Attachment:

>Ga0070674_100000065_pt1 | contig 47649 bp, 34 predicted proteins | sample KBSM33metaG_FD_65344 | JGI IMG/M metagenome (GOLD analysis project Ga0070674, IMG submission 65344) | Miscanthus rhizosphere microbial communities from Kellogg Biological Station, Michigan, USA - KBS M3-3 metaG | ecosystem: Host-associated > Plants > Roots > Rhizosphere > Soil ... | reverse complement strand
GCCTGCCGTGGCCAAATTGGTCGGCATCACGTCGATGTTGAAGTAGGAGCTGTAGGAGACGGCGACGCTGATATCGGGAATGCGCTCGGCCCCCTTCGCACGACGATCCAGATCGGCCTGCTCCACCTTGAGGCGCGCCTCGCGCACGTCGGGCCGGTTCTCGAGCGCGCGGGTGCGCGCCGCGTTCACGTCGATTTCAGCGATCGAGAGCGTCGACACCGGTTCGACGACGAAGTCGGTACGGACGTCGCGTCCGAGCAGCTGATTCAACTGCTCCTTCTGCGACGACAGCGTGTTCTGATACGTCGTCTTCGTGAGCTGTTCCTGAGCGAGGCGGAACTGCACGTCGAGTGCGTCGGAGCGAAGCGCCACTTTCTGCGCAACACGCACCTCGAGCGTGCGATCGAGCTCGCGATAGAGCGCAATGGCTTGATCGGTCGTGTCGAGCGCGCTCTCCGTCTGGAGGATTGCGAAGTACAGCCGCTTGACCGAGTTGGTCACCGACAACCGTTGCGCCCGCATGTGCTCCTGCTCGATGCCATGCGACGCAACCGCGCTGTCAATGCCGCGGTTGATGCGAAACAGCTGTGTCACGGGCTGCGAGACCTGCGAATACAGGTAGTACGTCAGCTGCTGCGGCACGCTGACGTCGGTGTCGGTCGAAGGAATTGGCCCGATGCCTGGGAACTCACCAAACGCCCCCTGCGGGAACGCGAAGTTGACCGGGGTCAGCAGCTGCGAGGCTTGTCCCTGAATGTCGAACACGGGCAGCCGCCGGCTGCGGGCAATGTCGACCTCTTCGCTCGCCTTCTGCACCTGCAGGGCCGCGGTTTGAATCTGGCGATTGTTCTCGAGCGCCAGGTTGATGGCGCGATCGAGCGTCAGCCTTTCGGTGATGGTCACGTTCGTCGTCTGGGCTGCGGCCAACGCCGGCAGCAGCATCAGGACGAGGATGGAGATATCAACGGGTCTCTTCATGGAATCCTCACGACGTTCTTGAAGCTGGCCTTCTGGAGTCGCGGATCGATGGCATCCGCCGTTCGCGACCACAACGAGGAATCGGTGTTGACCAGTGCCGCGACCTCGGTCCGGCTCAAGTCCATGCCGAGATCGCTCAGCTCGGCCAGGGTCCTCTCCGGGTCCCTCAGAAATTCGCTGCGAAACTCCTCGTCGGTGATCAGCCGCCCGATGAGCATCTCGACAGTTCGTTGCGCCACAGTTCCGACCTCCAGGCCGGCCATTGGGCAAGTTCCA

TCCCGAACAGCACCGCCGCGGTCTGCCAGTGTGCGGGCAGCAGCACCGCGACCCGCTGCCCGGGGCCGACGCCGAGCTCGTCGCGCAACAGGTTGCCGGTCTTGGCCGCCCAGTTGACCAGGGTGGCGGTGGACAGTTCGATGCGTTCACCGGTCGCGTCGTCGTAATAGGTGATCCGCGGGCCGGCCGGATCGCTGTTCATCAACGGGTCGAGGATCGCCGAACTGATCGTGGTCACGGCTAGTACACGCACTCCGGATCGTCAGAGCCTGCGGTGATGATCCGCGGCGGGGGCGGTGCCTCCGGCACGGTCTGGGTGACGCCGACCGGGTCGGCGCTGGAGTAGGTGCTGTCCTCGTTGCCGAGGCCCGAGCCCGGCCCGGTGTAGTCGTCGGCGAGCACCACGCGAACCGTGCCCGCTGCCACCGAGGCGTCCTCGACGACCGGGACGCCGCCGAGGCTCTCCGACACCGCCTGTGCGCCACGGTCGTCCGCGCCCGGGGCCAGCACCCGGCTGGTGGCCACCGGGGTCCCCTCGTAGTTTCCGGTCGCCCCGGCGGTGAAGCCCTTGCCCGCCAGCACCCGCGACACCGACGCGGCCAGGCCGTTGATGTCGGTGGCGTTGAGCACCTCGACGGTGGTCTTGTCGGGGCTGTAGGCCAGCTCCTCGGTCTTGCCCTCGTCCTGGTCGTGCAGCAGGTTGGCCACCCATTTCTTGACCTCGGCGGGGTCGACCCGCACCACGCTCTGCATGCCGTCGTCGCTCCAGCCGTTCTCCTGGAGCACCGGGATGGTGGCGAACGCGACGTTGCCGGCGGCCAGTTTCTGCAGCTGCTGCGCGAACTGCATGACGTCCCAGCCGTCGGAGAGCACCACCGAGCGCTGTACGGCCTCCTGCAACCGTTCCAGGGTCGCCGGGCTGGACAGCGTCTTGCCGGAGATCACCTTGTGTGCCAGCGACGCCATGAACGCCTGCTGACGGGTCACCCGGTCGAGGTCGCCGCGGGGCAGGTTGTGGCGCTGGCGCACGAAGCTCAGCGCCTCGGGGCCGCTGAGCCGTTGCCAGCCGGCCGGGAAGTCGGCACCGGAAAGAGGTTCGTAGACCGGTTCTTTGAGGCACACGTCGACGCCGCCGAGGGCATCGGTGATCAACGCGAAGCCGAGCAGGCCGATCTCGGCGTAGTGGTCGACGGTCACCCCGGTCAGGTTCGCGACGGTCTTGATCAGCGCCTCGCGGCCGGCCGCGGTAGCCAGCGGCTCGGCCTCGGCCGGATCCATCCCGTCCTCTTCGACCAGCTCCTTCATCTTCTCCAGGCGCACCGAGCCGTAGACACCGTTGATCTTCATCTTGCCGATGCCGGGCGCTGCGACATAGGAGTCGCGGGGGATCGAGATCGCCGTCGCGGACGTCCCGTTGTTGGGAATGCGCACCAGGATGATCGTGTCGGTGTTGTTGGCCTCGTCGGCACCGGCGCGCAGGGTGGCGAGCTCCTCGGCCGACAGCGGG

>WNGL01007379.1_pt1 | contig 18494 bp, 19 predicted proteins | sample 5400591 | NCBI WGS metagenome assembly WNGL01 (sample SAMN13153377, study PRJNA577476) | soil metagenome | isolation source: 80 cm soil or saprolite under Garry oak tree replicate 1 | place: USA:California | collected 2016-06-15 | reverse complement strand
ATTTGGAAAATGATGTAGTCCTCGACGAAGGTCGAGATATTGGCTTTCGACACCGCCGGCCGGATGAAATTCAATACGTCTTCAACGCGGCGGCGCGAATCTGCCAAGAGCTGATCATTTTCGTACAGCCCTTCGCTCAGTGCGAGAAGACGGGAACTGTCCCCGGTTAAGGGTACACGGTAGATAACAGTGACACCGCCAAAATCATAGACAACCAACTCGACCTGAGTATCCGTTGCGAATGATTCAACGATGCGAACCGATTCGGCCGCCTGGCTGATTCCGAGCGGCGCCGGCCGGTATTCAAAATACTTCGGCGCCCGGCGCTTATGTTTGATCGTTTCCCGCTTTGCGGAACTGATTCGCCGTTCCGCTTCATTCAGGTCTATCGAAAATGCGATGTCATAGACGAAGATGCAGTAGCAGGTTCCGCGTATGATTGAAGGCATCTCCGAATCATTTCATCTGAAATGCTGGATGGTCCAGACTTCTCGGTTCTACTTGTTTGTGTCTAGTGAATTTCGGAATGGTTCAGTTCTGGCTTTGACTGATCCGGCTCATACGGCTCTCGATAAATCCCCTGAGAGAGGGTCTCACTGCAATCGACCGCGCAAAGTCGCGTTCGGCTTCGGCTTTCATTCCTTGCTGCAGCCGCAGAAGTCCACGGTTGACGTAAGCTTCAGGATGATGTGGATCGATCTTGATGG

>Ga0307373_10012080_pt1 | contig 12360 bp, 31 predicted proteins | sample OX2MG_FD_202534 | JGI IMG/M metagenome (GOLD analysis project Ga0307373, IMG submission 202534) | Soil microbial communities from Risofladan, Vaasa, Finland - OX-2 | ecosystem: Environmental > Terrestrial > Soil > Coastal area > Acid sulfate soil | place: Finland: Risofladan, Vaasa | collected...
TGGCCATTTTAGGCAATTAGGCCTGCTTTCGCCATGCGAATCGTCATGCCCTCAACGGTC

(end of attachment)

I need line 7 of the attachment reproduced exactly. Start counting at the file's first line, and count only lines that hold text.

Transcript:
TGGCCATTTTAGGCAATTAGGCCTGCTTTCGCCATGCGAATCGTCATGCCCTCAACGGTC